Richard Dawkins goes off the deep end
The pretentious title of demagogic "New Atheist" Richard Dawkins' soon-to-be-released new book, "The Greatest Show on Earth: The Evidence for Evolution", sounds like something out of a P.T. Barnum circus. And the book is going to give the "accommodationists" (those who believe in "accommodating" the anti-Semitic Darwinist Cafeteria-Christian goyim who interpret the Christian gospel as literal while at the same time rejecting the bible's much more credible Jewish creation story) -- who are already very unhappy with him -- conniption fits.
A Publishers' Weekly editorial review of the book says,
. . . Dawkins also came to realize that a disturbingly large percentage of the American and British public didn't share his enthusiasm for evolution. In fact, they actively abhorred the idea, since it seemed to contradict the Bible and diminish the role of God.
As I have pointed out many times, religion is not the only reason why people question evolution -- a belief that the scientific evidence is poor is another important reason.
So Dawkins decided to write a book for these history-deniers, in which he would dispassionately demonstrate the truth of evolution beyond sane, informed, intelligent doubt.
Darwinists "prove" evolution by cherry-picking evidence.
After only a few pages of The Greatest Show on Earth, however, it becomes clear that Dawkins doesn't do dispassionate, and that he's not particularly interested in convincing believers to believe in evolution. He repeatedly compares creationists and Holocaust deniers, which is a peculiar way of reaching out to the other side.
Comparing creationists and Holocaust deniers? Dawkins sinks to a very low level of demagoguery here.
Elsewhere, Dawkins calls those who don't subscribe to evolution ignorant, fatuously ignorant and ridiculous.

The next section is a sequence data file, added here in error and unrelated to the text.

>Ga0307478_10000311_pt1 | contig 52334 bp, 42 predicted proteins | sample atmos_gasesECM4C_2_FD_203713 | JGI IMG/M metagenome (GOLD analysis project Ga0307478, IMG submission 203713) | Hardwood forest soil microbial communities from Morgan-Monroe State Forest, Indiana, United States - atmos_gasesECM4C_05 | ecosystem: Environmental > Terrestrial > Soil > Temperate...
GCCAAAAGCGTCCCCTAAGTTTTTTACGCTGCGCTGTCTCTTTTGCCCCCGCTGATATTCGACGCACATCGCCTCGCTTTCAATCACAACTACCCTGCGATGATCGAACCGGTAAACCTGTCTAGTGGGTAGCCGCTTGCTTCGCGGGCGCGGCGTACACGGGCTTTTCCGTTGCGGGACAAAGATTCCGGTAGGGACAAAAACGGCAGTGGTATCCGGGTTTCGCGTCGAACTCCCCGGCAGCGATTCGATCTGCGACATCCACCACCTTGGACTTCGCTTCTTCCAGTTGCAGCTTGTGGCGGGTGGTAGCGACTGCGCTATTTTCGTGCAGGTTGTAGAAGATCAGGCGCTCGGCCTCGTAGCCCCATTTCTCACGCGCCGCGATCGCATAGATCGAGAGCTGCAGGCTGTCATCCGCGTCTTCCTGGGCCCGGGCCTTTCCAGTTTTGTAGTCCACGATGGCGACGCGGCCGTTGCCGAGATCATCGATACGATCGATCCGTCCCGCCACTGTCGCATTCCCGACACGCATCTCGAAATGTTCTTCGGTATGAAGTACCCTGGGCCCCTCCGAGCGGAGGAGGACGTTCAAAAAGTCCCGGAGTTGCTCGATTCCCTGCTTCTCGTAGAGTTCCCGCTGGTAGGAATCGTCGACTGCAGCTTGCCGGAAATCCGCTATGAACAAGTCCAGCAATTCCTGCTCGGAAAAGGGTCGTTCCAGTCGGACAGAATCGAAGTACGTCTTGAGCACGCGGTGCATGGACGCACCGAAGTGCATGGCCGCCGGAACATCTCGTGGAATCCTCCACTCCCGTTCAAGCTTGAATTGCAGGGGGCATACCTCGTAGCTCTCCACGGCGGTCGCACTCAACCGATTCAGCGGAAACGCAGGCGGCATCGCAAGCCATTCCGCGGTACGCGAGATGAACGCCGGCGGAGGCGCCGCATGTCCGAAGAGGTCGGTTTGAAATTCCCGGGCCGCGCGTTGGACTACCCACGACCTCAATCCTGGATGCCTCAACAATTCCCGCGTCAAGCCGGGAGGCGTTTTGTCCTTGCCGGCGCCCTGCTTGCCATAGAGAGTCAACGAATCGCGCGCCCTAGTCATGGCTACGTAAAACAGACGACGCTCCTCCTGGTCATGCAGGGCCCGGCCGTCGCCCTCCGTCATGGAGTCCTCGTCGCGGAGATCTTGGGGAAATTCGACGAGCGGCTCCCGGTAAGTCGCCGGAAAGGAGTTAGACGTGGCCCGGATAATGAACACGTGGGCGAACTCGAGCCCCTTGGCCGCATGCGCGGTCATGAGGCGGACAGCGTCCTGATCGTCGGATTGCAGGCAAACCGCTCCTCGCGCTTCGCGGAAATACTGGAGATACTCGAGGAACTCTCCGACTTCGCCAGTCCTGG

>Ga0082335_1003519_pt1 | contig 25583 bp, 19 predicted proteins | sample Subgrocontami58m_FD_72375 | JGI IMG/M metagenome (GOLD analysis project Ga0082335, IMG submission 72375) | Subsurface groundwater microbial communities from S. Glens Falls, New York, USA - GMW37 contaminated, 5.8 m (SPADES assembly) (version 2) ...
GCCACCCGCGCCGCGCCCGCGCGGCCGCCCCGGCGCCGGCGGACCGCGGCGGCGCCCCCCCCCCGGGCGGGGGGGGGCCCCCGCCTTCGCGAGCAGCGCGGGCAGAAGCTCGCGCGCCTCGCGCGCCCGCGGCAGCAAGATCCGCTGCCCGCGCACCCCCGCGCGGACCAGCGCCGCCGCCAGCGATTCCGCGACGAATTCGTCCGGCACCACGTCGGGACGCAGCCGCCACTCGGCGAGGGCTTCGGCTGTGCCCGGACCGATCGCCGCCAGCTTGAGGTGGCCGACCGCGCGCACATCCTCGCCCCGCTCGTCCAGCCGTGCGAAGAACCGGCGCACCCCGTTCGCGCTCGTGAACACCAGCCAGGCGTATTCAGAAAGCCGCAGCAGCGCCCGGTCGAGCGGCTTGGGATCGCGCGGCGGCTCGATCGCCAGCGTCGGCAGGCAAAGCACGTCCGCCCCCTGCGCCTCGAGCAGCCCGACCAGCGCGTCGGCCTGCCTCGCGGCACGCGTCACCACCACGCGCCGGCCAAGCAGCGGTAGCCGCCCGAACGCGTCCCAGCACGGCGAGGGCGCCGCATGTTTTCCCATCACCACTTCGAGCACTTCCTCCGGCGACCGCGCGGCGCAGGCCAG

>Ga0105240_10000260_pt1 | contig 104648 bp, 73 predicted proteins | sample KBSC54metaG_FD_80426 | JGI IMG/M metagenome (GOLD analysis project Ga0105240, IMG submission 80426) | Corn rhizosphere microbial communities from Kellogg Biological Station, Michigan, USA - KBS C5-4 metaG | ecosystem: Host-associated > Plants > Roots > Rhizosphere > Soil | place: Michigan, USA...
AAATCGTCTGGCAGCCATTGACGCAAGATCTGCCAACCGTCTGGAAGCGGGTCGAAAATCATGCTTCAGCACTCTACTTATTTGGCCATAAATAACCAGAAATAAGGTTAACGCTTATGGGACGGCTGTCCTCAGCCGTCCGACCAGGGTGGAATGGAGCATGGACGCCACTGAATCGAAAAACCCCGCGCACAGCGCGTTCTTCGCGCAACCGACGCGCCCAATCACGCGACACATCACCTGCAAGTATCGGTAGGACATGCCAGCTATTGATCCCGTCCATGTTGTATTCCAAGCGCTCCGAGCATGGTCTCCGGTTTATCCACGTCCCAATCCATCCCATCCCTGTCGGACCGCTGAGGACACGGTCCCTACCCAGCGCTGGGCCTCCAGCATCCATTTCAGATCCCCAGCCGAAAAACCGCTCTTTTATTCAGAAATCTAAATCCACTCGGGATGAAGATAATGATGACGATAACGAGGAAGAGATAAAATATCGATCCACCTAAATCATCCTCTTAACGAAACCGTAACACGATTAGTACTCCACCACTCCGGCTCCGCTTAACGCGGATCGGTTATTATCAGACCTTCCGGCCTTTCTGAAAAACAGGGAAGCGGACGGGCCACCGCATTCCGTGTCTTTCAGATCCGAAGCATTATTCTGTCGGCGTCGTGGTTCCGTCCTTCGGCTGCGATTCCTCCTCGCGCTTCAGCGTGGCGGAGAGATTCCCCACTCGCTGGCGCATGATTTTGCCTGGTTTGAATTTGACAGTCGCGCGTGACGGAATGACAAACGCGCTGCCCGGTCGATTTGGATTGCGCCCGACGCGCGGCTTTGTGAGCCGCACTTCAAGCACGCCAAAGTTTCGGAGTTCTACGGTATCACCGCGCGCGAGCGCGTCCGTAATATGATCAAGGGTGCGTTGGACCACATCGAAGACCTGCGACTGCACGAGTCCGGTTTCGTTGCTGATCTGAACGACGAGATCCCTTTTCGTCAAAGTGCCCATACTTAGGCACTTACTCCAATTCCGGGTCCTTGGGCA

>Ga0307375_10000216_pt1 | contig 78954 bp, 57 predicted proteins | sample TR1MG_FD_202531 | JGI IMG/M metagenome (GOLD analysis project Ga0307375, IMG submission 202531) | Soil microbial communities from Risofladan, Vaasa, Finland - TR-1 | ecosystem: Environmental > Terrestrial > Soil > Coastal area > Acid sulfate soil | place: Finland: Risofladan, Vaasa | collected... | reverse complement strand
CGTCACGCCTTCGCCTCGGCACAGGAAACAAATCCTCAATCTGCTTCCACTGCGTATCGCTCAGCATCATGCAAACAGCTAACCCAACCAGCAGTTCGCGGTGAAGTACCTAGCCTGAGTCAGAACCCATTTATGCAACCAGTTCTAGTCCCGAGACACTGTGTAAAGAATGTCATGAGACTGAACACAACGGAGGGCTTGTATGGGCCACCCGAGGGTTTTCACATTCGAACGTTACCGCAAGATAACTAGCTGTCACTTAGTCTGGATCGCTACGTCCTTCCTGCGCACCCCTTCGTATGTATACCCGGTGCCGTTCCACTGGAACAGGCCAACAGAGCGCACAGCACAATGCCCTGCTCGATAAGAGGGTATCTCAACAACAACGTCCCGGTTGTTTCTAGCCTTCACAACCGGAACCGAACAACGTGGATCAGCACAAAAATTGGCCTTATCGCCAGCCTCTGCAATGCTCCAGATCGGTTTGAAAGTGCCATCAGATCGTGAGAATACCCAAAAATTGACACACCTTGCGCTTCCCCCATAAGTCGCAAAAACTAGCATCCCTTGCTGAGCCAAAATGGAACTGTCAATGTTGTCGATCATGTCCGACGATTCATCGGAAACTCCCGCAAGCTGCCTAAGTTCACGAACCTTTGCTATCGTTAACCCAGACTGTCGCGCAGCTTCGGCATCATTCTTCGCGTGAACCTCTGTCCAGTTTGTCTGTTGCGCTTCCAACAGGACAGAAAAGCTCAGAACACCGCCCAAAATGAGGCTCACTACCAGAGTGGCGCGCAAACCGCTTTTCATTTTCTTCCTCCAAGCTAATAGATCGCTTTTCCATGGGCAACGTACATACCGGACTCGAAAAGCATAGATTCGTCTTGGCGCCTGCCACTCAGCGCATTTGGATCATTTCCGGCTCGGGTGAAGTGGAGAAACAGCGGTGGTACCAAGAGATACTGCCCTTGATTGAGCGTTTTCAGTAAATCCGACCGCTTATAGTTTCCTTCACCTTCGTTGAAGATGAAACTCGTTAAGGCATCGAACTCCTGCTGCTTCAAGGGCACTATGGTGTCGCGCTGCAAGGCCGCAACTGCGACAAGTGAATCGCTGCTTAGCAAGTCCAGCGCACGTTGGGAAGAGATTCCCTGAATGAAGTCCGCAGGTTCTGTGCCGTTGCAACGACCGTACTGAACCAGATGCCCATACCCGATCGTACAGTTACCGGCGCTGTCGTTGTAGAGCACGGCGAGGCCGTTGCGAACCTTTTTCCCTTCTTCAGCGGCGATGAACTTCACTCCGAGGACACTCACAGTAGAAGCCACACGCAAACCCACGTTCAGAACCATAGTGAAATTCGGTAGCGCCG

But Dawkins refuses to accommodate Darwinist cafeteria Christians.
All of which raises the point: who, exactly, is supposed to read this book? Is Dawkins preaching to the choir or trying to convert the uninformed? While The Greatest Show on Earth might fail as a work of persuasive rhetoric — Dawkins is too angry and acerbic to convince his opponents — it succeeds as an encyclopedic summary of evolutionary biology.
The National Center for Science Education posted a review of the book. The review, written by Douglas Theobald, an Assistant Professor of Biochemistry at Brandeis University, says,
In a book on evolutionary evidence, it is hard to avoid a few nods towards debunking the common creationist fallacies. Nevertheless, unlike many other popular books that cover the evidence for evolution, this is not primarily a refutation of creationism or 'intelligent design' arguments.
How can evolution theory be "proved" without refuting creationist and intelligent design arguments?
Rather, Dawkins's latest book is a positive commemoration of the triumph of a grand arching theory that has withstood the continuous onslaught of 150 years of new data, including the tsunami of molecular, genetic, and sequence data from the past fifteen years.
The past fifteen years has also seen a "tsunami" of new data against evolution.
In the final analysis, The Greatest Show on Earth will take a deserved place alongside other "must-read" evolution books. No other book currently available approaches Dawkins's comprehensive yet accessible treatment of the extraordinarily diverse and massive body of data that drives ineluctably to the same conclusion, the only conclusion that makes sense of everything in biology: that all the "endless forms" of known life share a common genetic kinship, as they have been, and are being, evolved.
And there we go again with that nonsense that evolution is "the only conclusion that makes sense of everything in biology."
The accommodationist NCSE endorses the book despite Dawkins' opposition to accommodationism.